Had not the prisoner an iron on at the watch-house? - I did not see it, I heard that the man was taken, and as I was going to the watch-house I expected to see the same man I saw before.

- RICHARDS sworn.

I am a shoemaker; I was at work, I heard the cry of stop thief; I got out of my stall; the corner of Frith-street, Soho Square, the prisoner turned the corner; and as I got out I attempted to lay hold of him by his great coat, he was running, I missed my hold; I went a little further, and went to lay hold of him again, he stript his coat half-way down his arms, and I put my foot before him, and threw him down; then I secured his arms that he could not do any thing to me; if he had any thing in his hands, and by that time the baker's man came up to my assistance, and we took him to the watch-house; he said he was not the man that they were in pursuit after, that they took him to be the wrong person; he was quite a different sort of person to what they took him to be.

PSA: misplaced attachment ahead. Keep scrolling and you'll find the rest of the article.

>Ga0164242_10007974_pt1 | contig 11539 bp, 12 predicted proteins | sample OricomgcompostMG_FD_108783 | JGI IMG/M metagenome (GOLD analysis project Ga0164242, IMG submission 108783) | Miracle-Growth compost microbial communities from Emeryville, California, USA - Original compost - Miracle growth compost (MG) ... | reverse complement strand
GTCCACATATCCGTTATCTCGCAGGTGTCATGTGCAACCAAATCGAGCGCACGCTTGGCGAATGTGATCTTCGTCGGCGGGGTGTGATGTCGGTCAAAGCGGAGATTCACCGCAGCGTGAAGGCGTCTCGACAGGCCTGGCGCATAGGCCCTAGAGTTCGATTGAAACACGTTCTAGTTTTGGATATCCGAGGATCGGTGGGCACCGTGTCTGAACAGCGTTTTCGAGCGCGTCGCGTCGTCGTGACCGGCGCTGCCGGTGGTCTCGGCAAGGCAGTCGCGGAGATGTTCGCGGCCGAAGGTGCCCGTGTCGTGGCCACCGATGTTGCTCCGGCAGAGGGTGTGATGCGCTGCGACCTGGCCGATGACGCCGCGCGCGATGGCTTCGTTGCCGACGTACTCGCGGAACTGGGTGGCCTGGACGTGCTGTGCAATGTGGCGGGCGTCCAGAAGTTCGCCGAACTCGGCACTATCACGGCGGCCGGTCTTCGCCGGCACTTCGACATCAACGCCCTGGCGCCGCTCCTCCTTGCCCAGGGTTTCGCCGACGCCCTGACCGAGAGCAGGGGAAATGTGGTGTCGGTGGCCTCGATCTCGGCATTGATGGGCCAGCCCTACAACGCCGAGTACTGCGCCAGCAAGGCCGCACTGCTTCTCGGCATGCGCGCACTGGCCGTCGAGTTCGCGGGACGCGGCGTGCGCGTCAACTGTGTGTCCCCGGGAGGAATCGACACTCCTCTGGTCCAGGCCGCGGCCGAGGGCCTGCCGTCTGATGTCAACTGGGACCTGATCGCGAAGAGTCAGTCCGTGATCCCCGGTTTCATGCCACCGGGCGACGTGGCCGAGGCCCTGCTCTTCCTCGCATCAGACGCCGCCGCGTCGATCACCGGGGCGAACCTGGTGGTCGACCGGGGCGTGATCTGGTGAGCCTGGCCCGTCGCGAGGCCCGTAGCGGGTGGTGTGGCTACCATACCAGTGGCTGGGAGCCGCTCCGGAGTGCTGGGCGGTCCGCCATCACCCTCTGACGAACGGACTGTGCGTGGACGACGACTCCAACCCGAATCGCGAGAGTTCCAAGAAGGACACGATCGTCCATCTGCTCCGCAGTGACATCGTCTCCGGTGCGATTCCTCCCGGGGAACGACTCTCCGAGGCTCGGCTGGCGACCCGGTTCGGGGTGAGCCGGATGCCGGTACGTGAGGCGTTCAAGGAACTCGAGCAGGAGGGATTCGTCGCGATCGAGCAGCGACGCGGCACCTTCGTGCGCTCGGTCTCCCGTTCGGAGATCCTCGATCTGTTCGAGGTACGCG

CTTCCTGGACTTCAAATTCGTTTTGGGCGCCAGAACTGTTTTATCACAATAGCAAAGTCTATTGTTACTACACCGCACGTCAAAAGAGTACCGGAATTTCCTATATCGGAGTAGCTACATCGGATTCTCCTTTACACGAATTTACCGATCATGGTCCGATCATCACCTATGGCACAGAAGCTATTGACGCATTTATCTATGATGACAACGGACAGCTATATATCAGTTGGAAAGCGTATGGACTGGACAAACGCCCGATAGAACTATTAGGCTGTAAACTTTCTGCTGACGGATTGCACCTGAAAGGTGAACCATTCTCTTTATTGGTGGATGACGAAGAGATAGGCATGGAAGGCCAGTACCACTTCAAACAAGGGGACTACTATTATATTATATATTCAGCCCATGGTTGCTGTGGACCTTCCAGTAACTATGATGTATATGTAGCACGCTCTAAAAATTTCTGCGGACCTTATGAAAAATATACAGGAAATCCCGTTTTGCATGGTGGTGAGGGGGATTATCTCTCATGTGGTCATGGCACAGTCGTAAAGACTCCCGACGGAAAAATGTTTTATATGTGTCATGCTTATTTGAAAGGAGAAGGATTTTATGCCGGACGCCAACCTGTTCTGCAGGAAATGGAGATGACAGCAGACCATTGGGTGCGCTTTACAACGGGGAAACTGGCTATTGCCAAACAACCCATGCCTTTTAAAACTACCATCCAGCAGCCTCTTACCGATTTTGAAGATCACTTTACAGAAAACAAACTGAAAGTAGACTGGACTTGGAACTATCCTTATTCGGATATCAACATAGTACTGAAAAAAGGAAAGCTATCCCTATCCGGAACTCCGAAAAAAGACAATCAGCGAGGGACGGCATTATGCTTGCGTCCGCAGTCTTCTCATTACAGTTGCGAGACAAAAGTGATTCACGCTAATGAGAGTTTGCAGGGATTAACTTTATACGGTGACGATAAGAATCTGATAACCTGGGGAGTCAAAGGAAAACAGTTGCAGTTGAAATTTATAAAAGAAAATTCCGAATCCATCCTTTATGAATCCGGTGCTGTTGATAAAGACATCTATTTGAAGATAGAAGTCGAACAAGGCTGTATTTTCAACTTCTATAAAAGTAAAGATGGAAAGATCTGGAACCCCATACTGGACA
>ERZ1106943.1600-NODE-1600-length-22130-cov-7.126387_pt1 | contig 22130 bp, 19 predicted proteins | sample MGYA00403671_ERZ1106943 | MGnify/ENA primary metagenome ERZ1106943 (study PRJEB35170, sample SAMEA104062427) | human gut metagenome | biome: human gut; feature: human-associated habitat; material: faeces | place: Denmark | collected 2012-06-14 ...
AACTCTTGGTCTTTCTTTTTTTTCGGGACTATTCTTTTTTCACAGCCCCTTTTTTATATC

I am an officer belonging to the Rotation office, Litchfield-street; I know nothing of the prisoner, only fetching him from the watch-house to the office, I searched him, and found a knife in his pocket, and these straps, were left by the desire of the magistrate with me, the post-boy gave them to me.


I am a chaise-driver; I drove that gentleman

and lady in January to London from Hounslow.

Do you remember any trunk being cut off? - Yes.

What was it done round with? - Two straps; I took the straps, and gave them to Mr. Dixon.


I was coming along Macclesfield-street, in crossing the road, I stumbled over something, at the side of the road; I looked at it, and it was a trunk; I immediately thought it would be the best way to take it to some place of safety, that it might be advertised; in going along to the watch-house, a gentleman tapped me on the shoulders, and asked me, where I was going to with the trunk; I told him I had just pickt it up, and was going to the watch-house.


Transported for seven years .

Tried by the second Middlesex Jury before Mr. Justice GROSE.

25th February 1789
Reference Numbert17890225-87